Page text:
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From:Shawn Green Date:April 18 2010 1:47pm
Subject:Re: When to use Stored Procedures
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Hi Johan,

Johan De Meersman wrote:
> as a totally off-topc question, wouldn't something along the lines of
> LIMIT COUNT(*)/2, 1 do that trick?
> 
> On 4/15/10, Rhino <rhino1@stripped> wrote:
>>
>> ...snip...
>> For example, suppose you had to determine the median grade for a test.
>> ...
> 
> 

That would require running the query twice as LIMIT only accepts numeric 
literals. For a large dataset, that would destroy the efficiency of the 
stored procedure. It's more efficient with MySQL to capture the value in 
a temporary table, count those temporary results, then create a LIMIT 
query using the prepared statement syntax (dynamic SQL) against the data 
in the temp table.

http://dev.mysql.com/doc/refman/5.1/en/select.html
####
The LIMIT clause can be used to constrain the number of rows returned by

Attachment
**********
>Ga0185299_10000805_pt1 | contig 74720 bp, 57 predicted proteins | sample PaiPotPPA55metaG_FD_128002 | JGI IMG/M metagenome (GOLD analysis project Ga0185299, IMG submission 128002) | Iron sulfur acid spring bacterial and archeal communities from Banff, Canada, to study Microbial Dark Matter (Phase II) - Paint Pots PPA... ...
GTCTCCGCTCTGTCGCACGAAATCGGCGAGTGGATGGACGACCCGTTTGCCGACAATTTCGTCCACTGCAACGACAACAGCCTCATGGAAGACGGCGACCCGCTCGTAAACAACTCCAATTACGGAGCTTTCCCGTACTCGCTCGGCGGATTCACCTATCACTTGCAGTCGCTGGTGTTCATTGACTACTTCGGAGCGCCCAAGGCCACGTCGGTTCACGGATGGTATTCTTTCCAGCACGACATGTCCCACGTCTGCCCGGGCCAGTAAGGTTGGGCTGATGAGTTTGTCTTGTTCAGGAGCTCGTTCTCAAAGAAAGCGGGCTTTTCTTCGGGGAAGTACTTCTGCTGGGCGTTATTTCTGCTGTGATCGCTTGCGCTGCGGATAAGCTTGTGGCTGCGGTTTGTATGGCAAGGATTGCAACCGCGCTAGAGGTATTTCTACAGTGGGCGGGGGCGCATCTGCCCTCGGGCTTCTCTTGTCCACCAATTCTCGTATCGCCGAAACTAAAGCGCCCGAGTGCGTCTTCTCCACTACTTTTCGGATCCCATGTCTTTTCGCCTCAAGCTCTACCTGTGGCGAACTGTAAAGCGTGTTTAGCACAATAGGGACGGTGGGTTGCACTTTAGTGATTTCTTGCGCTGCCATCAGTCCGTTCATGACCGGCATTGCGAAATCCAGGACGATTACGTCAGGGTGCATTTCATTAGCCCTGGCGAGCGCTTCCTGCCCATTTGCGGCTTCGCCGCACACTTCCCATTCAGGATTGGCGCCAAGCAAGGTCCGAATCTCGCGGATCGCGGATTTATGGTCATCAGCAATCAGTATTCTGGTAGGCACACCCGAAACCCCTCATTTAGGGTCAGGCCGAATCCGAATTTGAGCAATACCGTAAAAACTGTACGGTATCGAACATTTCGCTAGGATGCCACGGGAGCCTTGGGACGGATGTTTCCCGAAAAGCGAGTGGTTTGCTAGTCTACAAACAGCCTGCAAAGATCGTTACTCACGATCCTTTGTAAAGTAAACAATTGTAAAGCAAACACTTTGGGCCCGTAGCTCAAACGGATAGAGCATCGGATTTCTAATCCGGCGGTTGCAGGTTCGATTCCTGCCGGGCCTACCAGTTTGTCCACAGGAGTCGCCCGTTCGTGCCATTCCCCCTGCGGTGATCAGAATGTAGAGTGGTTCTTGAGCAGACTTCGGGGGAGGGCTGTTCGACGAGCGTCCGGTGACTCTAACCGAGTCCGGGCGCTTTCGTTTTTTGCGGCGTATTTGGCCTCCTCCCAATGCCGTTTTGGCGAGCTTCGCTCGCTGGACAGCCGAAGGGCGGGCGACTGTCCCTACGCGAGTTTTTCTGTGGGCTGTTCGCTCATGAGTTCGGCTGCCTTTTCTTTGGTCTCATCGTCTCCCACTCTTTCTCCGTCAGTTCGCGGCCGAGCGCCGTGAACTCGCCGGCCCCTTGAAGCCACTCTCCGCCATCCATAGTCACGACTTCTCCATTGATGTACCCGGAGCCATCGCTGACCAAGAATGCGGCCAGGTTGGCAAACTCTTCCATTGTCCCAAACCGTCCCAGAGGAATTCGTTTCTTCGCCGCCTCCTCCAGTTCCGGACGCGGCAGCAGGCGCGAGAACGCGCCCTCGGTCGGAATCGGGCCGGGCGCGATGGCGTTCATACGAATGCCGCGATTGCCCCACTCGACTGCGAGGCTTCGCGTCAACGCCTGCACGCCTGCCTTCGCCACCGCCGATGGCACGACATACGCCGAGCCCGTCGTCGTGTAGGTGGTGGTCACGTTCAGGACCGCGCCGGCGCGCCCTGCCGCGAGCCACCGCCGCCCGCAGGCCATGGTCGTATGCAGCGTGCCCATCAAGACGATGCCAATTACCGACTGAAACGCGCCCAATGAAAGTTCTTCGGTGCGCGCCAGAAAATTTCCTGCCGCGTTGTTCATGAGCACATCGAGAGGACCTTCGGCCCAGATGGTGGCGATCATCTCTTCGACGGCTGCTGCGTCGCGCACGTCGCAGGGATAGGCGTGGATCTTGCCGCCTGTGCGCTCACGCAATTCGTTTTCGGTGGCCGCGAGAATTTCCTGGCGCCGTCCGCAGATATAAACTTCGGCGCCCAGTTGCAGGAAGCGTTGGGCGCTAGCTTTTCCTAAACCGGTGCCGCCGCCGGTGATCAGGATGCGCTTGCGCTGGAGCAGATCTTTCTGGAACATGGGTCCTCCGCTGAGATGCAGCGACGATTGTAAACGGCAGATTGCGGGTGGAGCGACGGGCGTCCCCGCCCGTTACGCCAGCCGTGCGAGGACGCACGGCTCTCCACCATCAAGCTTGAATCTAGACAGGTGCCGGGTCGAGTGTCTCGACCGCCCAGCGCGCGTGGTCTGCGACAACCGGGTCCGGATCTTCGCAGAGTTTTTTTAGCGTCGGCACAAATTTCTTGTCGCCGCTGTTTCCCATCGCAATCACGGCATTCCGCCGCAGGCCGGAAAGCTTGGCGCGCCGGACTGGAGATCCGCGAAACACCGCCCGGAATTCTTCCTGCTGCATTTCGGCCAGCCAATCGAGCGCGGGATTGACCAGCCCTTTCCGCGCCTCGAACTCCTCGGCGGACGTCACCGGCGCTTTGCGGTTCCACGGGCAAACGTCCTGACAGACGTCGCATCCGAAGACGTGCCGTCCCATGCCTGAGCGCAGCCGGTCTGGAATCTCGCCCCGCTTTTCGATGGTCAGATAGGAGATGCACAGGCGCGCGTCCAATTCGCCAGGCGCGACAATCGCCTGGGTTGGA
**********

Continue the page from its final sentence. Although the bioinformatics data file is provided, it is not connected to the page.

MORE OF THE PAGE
the SELECT statement. LIMIT takes one or two numeric arguments, which 
must both be nonnegative integer constants (except when using prepared 
statements).
####

The above process could very easily be encapsulated by a stored 
PROCEDURE (but not by a stored FUNCTION) so that you would not need to 
implement it in your client code. Unfortunately the stored functions are 
not allowed to use prepared statements, yet.

http://dev.mysql.com/doc/refman/5.1/en/stored-program-restrictions.html
####
SQL prepared statements (PREPARE, EXECUTE, DEALLOCATE PREPARE) can be 
used in stored procedures, but not stored functions or triggers.
####


Hope that helps!
-- 
Shawn Green
MySQL Principle Technical Support Engineer
Oracle USA, Inc.
Office: Blountville, TN
Thread
When to use Stored ProceduresTompkins Neil30 Mar
  • Re: When to use Stored ProceduresShawn Green15 Apr
    • Re: When to use Stored ProceduresRhino15 Apr
      • Re: When to use Stored ProceduresJohan De Meersman17 Apr
        • Re: When to use Stored ProceduresShawn Green18 Apr